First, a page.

Prop Porter and wing wizard Larmour savour special day in D4
It was all set to be the debutant's ball for 20-years-old Jordan Larmour. Instead, the garlands were placed around the thick neck of Andrew Porter, who will be 22 years of age on Friday.
This is the way of the modern game, the rookies making the headlines as Ireland move on to Wales in two weeks.
When Tadhg Furlong pulled up lame with a hamstring strain, Porter was sprung from the bench on three minutes. It was a baptism of fire that burned bright for 77 minutes.
To put this in perspective, Furlong has played more minutes than that just once from his 21 caps when playing all 80 against Wales last year.
"I was a bit shocked to be coming on after three minutes but that's what Joe has us prepared for.
"You have to be ready to come on in the third or the 53rd minute. That's what he wants from us."
It is one thing to prepare for it; another to play it out.
"It was a bit of an adrenaline rush when I did come on," said Porter.
"It was great to get that many minutes under my belt, especially in my first Six Nations."
The prospect now moves on from Porter's first appearance in the Six Nations to the possibility Furlong won't be there for Wales.
This reduces Joe Schmidt's options to the St Andrew's phenom, who carried thirteen times against Italy, or Munster's John Ryan.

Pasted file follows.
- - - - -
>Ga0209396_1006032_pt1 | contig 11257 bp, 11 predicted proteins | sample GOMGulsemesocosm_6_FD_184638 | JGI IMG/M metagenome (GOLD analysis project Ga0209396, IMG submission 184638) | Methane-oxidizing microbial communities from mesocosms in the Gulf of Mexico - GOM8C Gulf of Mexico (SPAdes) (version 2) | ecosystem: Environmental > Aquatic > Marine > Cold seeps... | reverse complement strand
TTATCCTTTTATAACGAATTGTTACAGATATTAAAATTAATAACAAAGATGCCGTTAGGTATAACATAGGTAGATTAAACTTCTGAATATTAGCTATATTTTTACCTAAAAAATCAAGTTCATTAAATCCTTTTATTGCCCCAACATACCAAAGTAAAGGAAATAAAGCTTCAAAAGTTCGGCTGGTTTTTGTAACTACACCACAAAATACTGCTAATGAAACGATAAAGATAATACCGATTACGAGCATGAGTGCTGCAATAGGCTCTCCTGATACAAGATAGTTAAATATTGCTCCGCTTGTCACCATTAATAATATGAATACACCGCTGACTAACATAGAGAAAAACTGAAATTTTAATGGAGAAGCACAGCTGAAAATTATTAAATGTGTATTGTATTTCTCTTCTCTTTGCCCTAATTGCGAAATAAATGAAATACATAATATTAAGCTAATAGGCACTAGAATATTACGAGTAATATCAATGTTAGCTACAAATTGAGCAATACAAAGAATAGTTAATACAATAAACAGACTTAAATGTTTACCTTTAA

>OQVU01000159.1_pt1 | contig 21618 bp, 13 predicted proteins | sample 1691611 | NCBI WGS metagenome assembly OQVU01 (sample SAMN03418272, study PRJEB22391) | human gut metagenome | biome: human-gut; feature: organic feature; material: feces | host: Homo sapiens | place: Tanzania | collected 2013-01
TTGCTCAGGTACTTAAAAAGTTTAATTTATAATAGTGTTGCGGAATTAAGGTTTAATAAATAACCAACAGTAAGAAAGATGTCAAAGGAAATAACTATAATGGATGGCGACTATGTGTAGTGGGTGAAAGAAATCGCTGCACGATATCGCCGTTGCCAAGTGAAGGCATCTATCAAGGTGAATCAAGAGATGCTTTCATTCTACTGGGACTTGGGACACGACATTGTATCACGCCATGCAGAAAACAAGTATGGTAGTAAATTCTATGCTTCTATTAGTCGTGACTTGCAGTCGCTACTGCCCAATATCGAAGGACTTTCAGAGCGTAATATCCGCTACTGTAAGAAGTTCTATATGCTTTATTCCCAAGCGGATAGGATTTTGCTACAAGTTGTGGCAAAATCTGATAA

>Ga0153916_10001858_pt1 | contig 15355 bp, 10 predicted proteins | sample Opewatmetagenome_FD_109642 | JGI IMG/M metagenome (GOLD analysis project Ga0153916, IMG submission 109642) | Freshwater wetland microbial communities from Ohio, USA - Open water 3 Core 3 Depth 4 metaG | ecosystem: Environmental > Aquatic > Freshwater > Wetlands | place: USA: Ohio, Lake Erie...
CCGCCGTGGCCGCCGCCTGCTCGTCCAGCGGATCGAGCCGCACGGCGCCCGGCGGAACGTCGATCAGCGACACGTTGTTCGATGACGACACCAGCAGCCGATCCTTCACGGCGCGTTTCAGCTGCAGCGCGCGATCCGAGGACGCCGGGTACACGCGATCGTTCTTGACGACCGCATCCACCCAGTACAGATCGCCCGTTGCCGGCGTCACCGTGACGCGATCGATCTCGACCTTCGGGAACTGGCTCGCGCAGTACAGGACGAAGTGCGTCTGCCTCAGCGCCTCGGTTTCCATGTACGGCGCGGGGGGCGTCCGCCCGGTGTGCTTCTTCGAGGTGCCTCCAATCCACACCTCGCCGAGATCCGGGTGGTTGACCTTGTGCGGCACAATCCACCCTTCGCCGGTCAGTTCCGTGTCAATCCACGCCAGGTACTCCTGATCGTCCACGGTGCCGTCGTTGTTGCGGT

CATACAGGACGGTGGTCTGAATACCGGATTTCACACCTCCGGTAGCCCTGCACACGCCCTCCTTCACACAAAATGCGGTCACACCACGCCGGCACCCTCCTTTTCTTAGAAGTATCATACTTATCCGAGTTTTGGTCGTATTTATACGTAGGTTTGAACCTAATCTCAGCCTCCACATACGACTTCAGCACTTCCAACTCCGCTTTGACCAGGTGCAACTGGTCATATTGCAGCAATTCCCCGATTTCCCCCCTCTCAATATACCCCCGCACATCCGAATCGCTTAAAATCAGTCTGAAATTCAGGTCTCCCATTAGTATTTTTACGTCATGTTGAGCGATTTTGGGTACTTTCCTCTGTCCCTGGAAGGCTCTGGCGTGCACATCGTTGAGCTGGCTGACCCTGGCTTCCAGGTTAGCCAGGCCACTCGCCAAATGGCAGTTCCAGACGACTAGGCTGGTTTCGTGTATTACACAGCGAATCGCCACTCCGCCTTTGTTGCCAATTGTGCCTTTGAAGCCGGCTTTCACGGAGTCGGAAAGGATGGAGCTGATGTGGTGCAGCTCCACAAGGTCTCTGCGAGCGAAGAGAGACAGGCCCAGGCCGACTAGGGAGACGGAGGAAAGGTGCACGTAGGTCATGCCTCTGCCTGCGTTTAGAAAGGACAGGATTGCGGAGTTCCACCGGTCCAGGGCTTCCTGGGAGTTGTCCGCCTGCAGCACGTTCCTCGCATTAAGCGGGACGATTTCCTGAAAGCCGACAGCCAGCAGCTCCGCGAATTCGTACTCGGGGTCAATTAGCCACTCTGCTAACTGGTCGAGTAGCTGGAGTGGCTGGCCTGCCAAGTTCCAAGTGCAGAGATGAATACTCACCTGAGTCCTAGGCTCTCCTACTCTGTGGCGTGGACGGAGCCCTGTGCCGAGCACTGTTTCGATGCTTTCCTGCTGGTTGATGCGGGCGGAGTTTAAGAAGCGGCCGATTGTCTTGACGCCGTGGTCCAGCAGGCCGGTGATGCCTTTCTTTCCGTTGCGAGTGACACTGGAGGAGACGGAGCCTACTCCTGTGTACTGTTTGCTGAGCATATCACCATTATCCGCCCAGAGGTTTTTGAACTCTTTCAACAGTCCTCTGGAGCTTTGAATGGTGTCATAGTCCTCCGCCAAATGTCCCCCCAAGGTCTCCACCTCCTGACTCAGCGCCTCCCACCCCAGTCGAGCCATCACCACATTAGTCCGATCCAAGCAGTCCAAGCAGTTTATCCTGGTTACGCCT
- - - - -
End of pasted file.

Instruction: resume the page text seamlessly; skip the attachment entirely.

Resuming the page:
The tight-head's first involvement was to grab a high pass from Conor Murray and motor into contact in a superior athletic action.
"Ah, yeah. I wouldn't be pointing fingers at Conor Murray or anyone.
"You've got to be ready for anything and everything."
The claim that Ireland has "unmatched" depth is a conversation for another day, maybe even the next day.
Strength in depth
"Our strength in depth is something we pride ourselves on," he said.
"It's terrible to see two of your team-mates going down like that but out strength in depth is incredible."
This was supposed to be reflected in the introduction of Larmour in the 45th minute for Robbie Henshaw.
What evolved was a lesson in how international rugby is a serious step up from the PRO14 League and the pool phase of the Champions Cup.
The missed tackle on full-back Matteo Minozzi for a try and positioning issues were the growing pains of a debut-maker.
"I suppose I'd look at mistakes a lot," he said "In training, I try to get into similar positions and try not to make the mistake because you need to look at them, learn from them and grow from them.
"That's a very big part, especially because I'm young and I want to be the best I can be.
"I need to learn from the mistakes I make."
There was a moment of magic that hinted at the future ahead.
In the last minute, Larmour took a pass from the base of a ruck from Porter.
From a standing start, he turned prop Andrew Lovotti and centre Tommaso Castello inside out, leaving both of them floundering on the ground.
It was a move reminiscent of Welsh wizard Shane Williams.
For, that is the man Larmour most resembles when on the ball.